At the Republican Party picnic: the calm before the battles begin

picnic The national Democrats are calling the upcoming Republican primary race for U.S. Senate in Alaska a “civil war” in the making. Indeed, it’s likely going to get brutal, at least between declared candidates Joe Miller and Lt. Gov. Mead Treadwell, whom the Miller people seemingly want to destroy.

But if there is going to be a civil war, the Republican Party picnic held at Kincaid Park in Anchorage was the calm before the storm of battles begins.

Everyone seemed to get along just fine, inside the chalet, that is. Trouble was brewing outside, however, where right-wing activists were at work on their plan to oust Treadwell.

But inside, Reps. Mike Hawker and Craig Johnson stood in harmony as they dished out chow with Gabrielle LeDoux and Lance Pruitt. Sen. Lesil McGuire was even trying to be friendly to former challenger Jeff Landfield. Mayor Dan Sullivan’s eyes twinkled Irishly.

Those working the Joe Miller booth, absent Miller himself, smiled at the new Republican Party chair Peter Goldberg. One woman working the booth actually agreed when he said, “everybody here wants to protect liberty.”

Kids bounced in the inflatable bouncy houses. A band played on. Randy Ruedrich flippantly flipped burgers, all the recent Tea Party and Ron Paul travails behind him. Rep. Lora Reinbold appeared to have temporarily forgotten that Obamacare is going to be the ruination of the country. Rep. Lindsay Holmes seemed to fit right in with her new tribe.

Sen. Kevin Meyer had a certain glow about him. Who wouldn’t? He was recently in Rome where he was at a mass in St. Peter’s Square that was blessed by the Pope. Sen. Anna Fairclough, who spent most of the evening picking up plates and wiping tables, lived up to her reputation that she is at her most content when she’s working and appeared to forget that her name is nearly unpronounceable.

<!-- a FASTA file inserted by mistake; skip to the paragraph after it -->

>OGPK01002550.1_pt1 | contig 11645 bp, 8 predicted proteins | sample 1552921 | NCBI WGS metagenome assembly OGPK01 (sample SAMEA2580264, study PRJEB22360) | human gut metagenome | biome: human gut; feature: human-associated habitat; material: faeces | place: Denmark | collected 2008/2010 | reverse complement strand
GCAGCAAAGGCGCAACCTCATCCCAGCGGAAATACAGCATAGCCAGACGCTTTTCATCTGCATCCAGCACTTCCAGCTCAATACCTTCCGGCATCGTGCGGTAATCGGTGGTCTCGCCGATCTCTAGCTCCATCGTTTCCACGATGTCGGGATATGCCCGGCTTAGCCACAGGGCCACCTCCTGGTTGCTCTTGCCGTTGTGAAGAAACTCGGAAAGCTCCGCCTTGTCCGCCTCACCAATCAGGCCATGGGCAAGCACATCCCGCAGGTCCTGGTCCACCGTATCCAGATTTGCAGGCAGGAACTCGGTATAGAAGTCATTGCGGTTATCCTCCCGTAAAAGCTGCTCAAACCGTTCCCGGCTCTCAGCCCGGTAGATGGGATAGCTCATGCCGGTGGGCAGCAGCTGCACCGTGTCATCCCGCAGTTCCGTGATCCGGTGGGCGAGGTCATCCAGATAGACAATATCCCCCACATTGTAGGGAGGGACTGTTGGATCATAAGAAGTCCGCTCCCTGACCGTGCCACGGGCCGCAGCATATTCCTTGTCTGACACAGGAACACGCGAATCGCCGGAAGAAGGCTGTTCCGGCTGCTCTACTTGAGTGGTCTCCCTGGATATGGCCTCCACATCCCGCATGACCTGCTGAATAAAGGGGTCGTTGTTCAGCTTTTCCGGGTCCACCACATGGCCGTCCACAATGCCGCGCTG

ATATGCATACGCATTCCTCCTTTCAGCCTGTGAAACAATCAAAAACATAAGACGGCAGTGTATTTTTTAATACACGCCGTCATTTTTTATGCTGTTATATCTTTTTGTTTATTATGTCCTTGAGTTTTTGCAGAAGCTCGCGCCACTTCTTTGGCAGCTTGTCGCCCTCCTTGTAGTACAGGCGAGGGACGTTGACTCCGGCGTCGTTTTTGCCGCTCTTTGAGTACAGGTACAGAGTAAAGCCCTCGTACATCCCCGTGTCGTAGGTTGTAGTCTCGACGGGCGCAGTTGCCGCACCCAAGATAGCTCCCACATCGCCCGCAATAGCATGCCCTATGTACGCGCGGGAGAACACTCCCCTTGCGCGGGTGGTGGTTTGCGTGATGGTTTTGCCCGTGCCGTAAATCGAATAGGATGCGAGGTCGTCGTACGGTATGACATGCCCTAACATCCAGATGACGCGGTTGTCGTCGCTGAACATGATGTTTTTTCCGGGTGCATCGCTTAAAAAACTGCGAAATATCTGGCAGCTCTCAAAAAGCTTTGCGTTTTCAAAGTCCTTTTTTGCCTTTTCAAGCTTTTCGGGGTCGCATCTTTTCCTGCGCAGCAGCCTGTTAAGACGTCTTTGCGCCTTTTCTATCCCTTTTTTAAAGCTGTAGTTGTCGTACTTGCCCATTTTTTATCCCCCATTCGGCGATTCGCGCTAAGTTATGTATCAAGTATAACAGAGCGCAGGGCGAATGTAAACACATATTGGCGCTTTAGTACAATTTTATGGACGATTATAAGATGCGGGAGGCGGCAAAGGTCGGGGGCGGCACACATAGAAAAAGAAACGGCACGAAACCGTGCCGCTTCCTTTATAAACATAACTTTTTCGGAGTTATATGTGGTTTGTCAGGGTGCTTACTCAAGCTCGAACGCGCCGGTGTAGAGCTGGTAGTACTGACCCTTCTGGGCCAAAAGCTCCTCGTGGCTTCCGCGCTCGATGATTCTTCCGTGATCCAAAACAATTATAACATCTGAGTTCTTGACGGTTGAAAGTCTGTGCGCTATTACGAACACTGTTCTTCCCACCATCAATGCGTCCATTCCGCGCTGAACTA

Sen. Charlie Huggins, who is NOT, by the way, running for lieutenant governor, opted to sit like normal people do with his burger rather than eating it while doing one-armed pushups.

As always, Sen. Cathy Giessel strode through the room with perfect posture.

Gov. Sean Parnell looked casual and calm for a change, pleased that he had sponsored the pony rides. And Mead Treadwell was in his element amongst his staffers of young, preppy college kids who wore his logo on their polo shirts.

Inside, Republicans were doing their right-wing version of Kumbaya, while outside, someone was busy plastering cars with flyers highlighting an article where Mead Treadwell was quoted as saying that he voted for Sen. Lisa Murkowski in the 2010 primary and the general against Joe Miller.

“I think Alaskans made the right decision,” he said in voting for Murkowski.

The flyer highlighted the fact that Murkowski supports gay rights and a women’s right to choose. Treadwell has been trying to position himself as a socially conservative candidate.

“When you voted for Lisa you are responsible for the policies she votes for,” the flyer said. “You can’t have it both ways Mead.”

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